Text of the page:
Using lasers and tuning forks, researchers at PNNL have developed a chemical weapon agent sensing technique that promises to meet or exceed current and emerging defense and homeland security chemical detection requirements. The Quartz Laser Photo-Acoustic Sensing technique now is ready for prototyping and field testing.
PNNL has demonstrated QPAS’s ability to detect gaseous nerve agent surrogates as part of a lab bench sensor system consisting of a vapor dilution system, a small volume thermally desorbed preconcentrator, and the QPAS detector tuned for organophosphorus compounds. One test used diisopropyl methyl phosphonate, which is a chemical compound similar to sarin. QPAS detected DIMP at the sub-part-per-billion level in less than one minute. The miniscule level is similar to letting one drop of liquid DIMP evaporate into a volume of air that would fill more than two Olympic-size swimming pools.
“QPAS-based system is an extremely sensitive chemical detection technique that can be miniaturized and yet is still practical to operate in field environments,” said Michael Wojcik, National Security Directorate. “we’re eager to take it to the next level.”
The QPAS technique is based on Laser Photo-Acoustic Sensing and infrared Quantum Cascade Lasers. LPAS is an exquisitely sensitive form of optical absorption spectroscopy, where a pulsed laser beam creates a brief absorption in a sample gas, which in turn creates a very small acoustic signal. A miniature quartz tuning fork acts as a “microphone” to record the resulting sound wave.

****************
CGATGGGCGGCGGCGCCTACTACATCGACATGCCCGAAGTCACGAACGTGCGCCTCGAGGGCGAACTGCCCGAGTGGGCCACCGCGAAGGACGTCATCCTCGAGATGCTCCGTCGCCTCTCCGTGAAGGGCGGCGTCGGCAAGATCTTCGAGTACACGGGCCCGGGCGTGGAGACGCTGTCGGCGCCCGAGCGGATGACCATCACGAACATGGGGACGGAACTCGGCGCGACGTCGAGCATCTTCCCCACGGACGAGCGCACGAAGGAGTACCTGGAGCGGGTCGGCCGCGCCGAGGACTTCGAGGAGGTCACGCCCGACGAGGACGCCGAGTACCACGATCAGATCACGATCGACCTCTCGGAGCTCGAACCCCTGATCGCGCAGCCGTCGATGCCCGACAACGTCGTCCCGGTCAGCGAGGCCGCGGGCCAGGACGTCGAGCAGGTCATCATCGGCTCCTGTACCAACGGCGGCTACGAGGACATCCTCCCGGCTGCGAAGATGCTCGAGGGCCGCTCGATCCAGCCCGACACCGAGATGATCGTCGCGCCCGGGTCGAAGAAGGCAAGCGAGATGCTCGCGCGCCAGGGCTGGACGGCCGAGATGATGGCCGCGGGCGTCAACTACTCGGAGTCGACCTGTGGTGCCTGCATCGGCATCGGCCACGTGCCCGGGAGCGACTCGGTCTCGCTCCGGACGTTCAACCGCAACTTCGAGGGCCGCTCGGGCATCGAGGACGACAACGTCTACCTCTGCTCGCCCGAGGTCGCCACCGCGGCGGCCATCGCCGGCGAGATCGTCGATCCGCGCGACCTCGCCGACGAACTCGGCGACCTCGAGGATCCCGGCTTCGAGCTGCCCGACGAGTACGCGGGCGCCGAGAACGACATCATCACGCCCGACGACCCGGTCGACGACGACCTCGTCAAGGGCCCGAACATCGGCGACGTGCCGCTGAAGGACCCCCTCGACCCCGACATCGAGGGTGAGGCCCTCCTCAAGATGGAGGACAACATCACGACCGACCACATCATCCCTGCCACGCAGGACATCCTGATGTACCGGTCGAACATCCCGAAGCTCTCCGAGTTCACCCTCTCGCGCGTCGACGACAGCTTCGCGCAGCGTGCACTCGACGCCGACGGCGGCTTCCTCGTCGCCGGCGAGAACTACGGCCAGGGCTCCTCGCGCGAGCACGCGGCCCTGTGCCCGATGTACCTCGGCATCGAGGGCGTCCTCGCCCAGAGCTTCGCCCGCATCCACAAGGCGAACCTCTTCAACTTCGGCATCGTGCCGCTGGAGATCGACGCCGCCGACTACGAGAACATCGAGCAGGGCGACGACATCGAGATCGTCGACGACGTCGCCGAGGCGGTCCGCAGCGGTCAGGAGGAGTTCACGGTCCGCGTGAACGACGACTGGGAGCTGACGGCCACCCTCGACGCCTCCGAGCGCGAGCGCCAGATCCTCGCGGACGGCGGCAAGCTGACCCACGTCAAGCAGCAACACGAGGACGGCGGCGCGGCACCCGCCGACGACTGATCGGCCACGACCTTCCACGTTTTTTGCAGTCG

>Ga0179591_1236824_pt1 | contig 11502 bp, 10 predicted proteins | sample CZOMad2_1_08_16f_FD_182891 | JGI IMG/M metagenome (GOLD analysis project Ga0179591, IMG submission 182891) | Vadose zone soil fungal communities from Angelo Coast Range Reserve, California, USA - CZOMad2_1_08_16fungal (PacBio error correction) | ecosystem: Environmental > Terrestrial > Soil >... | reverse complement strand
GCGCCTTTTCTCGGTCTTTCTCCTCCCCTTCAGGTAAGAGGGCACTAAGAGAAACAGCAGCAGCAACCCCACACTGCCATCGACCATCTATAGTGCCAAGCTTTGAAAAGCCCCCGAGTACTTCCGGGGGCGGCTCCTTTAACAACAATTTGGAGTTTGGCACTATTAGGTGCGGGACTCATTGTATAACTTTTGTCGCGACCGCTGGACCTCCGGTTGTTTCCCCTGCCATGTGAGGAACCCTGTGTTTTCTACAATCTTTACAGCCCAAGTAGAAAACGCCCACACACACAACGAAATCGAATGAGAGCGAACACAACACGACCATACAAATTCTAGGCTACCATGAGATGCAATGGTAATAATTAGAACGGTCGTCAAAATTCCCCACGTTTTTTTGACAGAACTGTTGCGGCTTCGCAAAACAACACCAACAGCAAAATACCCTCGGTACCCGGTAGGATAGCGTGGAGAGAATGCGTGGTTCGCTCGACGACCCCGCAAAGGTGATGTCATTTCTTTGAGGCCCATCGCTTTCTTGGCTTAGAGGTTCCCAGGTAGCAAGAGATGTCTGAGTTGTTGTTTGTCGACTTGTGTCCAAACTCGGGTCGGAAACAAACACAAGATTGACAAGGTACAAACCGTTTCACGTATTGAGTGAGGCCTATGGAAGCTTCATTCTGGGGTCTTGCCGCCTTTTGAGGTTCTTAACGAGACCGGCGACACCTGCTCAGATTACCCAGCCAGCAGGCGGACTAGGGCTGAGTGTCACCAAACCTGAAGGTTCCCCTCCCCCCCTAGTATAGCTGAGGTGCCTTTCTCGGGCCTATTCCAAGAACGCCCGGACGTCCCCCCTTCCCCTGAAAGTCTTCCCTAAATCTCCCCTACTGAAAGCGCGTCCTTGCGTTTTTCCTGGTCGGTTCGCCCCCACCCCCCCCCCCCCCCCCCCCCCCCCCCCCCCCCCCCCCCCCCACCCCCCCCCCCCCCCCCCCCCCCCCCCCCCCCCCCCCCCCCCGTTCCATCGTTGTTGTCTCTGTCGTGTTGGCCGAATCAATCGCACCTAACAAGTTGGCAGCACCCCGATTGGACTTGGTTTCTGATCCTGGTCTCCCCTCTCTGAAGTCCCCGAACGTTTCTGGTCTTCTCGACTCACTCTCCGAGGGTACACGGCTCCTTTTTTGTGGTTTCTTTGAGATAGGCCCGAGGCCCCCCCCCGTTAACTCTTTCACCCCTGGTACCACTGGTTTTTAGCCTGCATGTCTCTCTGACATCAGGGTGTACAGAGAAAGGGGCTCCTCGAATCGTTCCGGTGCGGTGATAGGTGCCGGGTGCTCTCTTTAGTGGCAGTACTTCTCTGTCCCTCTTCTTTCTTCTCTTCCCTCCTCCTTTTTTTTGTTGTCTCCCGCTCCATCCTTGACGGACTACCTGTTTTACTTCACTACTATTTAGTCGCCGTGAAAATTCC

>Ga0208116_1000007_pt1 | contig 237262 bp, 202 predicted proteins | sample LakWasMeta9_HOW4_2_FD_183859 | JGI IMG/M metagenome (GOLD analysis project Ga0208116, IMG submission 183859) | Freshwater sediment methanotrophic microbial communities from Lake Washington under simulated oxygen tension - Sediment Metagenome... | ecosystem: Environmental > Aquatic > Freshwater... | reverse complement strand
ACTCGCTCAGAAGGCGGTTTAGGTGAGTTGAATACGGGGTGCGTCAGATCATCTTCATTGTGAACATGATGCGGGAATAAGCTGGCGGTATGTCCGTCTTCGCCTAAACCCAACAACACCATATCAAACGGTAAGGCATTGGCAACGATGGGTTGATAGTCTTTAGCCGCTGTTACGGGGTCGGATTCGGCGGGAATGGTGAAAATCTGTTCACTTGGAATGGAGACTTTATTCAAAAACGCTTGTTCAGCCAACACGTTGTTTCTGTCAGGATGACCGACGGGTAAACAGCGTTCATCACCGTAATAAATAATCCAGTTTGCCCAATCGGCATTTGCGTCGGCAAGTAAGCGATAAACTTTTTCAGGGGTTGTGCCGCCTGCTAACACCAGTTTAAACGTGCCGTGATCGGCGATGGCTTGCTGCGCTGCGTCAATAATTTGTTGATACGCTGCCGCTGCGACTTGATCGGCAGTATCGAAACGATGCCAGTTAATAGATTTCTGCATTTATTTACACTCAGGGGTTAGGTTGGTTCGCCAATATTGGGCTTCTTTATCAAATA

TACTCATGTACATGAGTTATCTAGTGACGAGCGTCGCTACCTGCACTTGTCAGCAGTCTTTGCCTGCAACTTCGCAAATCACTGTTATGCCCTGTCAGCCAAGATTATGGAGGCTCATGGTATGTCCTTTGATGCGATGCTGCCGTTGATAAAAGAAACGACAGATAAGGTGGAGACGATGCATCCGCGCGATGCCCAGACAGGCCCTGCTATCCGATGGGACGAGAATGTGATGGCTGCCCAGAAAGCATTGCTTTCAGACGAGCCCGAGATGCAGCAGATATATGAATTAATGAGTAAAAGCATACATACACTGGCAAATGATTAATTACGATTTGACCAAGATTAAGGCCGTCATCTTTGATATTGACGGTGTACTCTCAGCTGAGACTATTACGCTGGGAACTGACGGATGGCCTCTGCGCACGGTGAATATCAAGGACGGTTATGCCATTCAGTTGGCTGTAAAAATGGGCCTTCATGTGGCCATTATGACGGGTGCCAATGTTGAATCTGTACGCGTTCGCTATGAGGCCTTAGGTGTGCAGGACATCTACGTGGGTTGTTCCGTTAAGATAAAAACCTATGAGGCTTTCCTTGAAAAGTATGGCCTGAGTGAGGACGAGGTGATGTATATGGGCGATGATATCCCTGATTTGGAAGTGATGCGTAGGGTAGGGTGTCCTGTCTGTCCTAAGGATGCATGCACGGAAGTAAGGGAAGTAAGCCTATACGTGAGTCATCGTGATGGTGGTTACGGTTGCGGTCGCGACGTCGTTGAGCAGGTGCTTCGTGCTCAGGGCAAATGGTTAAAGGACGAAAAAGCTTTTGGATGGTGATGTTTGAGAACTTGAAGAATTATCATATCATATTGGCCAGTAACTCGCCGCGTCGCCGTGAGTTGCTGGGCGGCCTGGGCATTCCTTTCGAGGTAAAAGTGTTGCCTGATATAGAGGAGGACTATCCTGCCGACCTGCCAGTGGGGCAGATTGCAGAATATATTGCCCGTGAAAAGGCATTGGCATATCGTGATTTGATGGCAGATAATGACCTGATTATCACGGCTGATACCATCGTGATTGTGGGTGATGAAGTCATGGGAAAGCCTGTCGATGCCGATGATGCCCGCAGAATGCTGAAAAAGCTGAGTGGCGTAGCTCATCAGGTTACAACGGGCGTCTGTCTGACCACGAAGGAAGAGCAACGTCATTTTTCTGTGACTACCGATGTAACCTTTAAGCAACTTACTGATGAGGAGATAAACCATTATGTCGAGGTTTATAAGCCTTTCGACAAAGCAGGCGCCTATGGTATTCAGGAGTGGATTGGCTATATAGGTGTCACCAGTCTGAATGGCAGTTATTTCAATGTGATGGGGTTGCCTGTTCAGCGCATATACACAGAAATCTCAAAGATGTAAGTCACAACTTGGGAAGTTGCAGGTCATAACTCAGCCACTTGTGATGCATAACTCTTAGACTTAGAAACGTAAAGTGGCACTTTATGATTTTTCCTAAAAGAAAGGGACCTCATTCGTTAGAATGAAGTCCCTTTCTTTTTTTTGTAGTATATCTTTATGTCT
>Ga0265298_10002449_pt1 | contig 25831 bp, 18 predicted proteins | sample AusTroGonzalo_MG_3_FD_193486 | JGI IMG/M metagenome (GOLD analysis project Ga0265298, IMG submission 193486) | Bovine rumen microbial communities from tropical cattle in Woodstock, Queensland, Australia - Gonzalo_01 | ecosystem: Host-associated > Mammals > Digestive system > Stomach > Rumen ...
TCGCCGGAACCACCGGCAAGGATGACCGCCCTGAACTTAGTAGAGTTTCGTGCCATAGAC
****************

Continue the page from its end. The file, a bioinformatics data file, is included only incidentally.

Multiple QCLs were paired with the tuning forks, producing a QPAS sensor array, allowing simultaneous examination of a single sample at many infrared wavelengths. Nearly every molecule has unique optical properties at infrared wavelengths between three and 12 micrometers, and QCLs provide access to any wavelength in this region.
“Because of this access and the fact that QPAS is almost immune to acoustic interference, the QPAS array has potential for excellent chemical sensitivity and selectivity,” Michael said.
QPAS’s small components represent a major advance over previous LPAS measurement methods. Historically, LPAS instruments were physically large, often measuring a yard or more in length. The entire arrangement was cumbersome, power-hungry and prone to interference from external sound and vibration.
In the QPAS technique, several QCLs can fit on a 3 x 3 millimeter chip. And the tuning forks are identical to the kind used in wristwatches. A conceptual design for a battery-operated, prototype QPAS array sensor, which includes 10 pairs of QCLs and tuning forks, would fit into a briefcase that is 12 inches long, 12 inches wide and 6 inches high—and the entire thing would weigh less than 15 pounds.
QPAS is currently at Technology Readiness Level “four,” meaning that while the technical components exist and initial testing is complete, the system still must be converted to a prototype.
Part of the research was done in collaboration with Rice University, Houston, Texas, where a portion of the QPAS technology originated.
Development of the technology was funded by the Defense Advanced Research Projects Agency.
PNNL is a DOE Office of Science national laboratory that solves complex problems in energy, national security and the environment, and advances scientific frontiers in the chemical, biological, materials, environmental and computational sciences. PNNL employs 4,200 staff, has a $750 million annual budget, and has been managed by Ohio-based Battelle since the lab’s inception in 1965.